Banning Uber and forcing us all to go back to the discriminatory, fraud-ridden, unreliable taxi system is just not an option.

Comment Re:Fuck Spotify (Score 1) 327

In fact, Apple should go further and block their macOS app from installing as well, for one simple reason: every time the app updates it sets itself up to run on login. I used Spotify from the week it launched in the U.S. until Apple Music launched. I bought a Pro subscription almost immediately after I started using it. But every time the app updated it would throw itself into the login items list again, like this is Windows 98 and we need 80 programs to start and put themselves in the System Tray before you can use your computer.

Then Apple Music came out. Sure, the UI isn't as good, and it took me hours to manually transfer my playlists. But hey, I finally have all of my music in one app (yeah, Spotify has the ability to sync songs, but the feature was very flaky, and it wasn't easy to organize hundreds of songs). But, iTunes never starts up when I login to my computer, and I've long since made sure the iTunes "helper" was permanently disabled (by "damaging it).

Spotify could have kept at least one customer if they just hadn't been so damn pushy.

Comment Re:Stupid people (Score 1) 129

You're sent a document from someone you interact often with. Maybe it's a business that might use odd security measures (like a lawyer, bank, or doctor's office).When you open the document it says:

Click to view document

That's it, no more content.

Now, I wouldn't click on it, you might not either. But there's enough people out there who will follow instructions, or will click on the most obvious button to make an annoying alert go away.

Comment Re:WYGIWYP (Score 0) 96

Believe it or not but the US does have valid national security concerns that need to be dealt with so unfortunately the NSL and FISA programs are needed unless someone can come up with a better way to handle threats to national security.

The Stasi had a huge number of spies watching for dissident activity. A system like that would be more effective at protecting national security than one that focuses on digital communications. These people watched practically everything their neighbors did, and reported it to the state. Stasi agents would enter people's homes at will. Surely, that would make it easier to stop terrorism.


Now do you understand that national security is not the only metric by which we measure a policy?

P.S. and yes, parallel construction. Criminals (a surprising number of whom seem to work in law enforcement) always get greedy.

Comment Budget shenanigans (Score 2) 302

<quote>"In the past three years, the TSA and Congress cut the number of front-line screeners by 4,622 -- or about 10% -- on expectations that an expedited screening program called PreCheck would speed up the lines. However, not enough people enrolled for TSA to realize the anticipated efficiencies."</quote>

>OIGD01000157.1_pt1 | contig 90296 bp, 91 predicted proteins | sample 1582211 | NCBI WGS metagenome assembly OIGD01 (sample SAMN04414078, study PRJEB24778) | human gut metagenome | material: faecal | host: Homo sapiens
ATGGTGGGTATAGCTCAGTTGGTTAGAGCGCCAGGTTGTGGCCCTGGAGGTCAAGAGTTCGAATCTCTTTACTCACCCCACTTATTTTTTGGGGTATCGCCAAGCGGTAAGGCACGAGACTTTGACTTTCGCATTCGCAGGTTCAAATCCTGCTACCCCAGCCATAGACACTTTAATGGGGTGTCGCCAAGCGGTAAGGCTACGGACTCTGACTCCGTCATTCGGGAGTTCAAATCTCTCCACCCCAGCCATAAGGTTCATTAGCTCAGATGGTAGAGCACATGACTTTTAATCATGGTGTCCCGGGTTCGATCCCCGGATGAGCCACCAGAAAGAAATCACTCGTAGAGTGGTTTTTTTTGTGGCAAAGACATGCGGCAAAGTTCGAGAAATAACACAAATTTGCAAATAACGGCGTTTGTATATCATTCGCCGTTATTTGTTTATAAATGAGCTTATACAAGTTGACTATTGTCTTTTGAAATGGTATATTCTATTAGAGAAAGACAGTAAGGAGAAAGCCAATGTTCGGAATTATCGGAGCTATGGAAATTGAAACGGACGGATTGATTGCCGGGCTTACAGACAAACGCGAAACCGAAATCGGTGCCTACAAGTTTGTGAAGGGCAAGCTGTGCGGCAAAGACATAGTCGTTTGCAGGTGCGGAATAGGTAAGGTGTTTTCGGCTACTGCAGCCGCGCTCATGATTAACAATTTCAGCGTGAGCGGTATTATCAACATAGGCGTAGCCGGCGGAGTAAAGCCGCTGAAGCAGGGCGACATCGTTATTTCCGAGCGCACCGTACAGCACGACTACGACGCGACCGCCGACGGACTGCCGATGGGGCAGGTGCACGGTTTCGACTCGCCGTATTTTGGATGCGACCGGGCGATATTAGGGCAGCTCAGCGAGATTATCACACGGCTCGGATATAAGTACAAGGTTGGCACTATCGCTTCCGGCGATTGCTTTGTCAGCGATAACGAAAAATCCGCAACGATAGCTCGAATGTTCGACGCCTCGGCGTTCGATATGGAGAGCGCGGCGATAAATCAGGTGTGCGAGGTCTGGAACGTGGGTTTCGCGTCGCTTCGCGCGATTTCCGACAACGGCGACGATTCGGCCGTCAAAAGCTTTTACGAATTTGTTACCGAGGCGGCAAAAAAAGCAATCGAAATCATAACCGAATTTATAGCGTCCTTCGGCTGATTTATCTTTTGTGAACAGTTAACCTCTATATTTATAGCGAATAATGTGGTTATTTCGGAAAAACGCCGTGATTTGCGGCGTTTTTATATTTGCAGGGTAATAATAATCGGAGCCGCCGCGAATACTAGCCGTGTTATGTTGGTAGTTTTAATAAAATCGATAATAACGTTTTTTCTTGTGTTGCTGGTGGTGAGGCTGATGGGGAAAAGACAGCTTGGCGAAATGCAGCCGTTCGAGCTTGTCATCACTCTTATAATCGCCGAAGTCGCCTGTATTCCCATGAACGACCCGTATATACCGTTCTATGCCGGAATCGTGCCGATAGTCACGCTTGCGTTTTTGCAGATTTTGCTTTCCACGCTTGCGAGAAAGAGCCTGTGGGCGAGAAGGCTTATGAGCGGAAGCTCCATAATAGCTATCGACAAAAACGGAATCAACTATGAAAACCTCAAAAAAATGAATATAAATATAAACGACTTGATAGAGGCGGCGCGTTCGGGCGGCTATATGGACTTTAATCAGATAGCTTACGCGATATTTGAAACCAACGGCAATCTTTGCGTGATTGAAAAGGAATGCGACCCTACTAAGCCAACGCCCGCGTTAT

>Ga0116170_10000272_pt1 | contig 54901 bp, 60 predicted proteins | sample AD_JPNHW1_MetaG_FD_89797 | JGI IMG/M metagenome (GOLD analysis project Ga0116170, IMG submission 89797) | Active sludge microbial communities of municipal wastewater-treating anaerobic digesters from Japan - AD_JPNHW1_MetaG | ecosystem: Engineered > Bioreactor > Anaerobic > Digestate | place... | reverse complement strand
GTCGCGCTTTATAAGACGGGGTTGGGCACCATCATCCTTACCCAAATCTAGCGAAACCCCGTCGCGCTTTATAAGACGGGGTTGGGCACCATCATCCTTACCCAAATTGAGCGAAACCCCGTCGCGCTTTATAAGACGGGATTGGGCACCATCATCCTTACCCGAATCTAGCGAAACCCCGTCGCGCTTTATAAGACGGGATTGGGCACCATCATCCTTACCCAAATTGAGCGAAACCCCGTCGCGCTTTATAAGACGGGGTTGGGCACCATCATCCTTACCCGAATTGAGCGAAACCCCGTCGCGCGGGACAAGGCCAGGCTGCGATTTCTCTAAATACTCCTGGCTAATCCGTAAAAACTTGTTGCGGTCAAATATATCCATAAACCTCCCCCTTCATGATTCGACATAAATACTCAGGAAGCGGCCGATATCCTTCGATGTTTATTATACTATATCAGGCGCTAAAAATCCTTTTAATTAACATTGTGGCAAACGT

So, really, this was just congress cooking the books with the budget by cutting something that would have to be restored. PreCheck (or, rather, the Trusted Traveler programs that give you access to PreCheck) require an in-person interview. Last time I checked, the next available appointment at SFO (the only location for this in the Bay Area) was November! Plenty of people have signed up, but there isn't enough capacity to process the applications.

Congress should have realized that enrolling millions of people in a new program would require significant funding.

Comment Re:Why... (Score 1) 134

The devil is in the details. What is the interest rate on that credit card?

Why, why, why would you ever borrow money on a credit card? I mean, I'll admit I took a balance transfer to fund a move once, but that was $5000 for a 3% up-front payment and no interest for a year (by which time I paid it off). Normal "purchase" interest rates on a credit card are insane. Looking at my cards, the range on purchases is 14-24%! The rates are there basically to punish anyone who tries to use a card as a credit facility rather than paying it off every month.

Some payday operations are legal. Some aren't, a few advertised on TV have recently been found to be illegal, and others have been found to be breaking other laws, like those which prevent them from offering loans to soldiers. None of them should be legal, but even if they are, Google (a private entity) is free to refuse to do business with them. Now, if Google was doing this to lock out competitors that would be different, but Google doesn't compete with payday lenders.

Comment Re:Why do sites need so many trackers? (Score 1) 206

You can make it so a given tracker is enabled only on a specific site. I suppose knowing which sites you've enabled trackers on would allow someone to know which sites you visit, but that only holds if the Ghostery extension uploads your configuration to the Ghostery servers. Do you have any evidence that it does?

Comment Re:Why do sites need so many trackers? (Score 2) 206

[quote]with Ghostery, you have to access their web site to change settings[/quote]

The settings page built-in to the Ghostery extension is not part of their website, just as it isn't for uBlock, Adblock Plus, or any of the other extensions that use the same mechanism for settings.

As for giving them information, even if Ghostery does know what trackers you've blocked (and I'm not sure they do) - which trackers you've blocked doesn't tell them much, certainly not what your interests are. Besides, why wouldn't you just block all the trackers?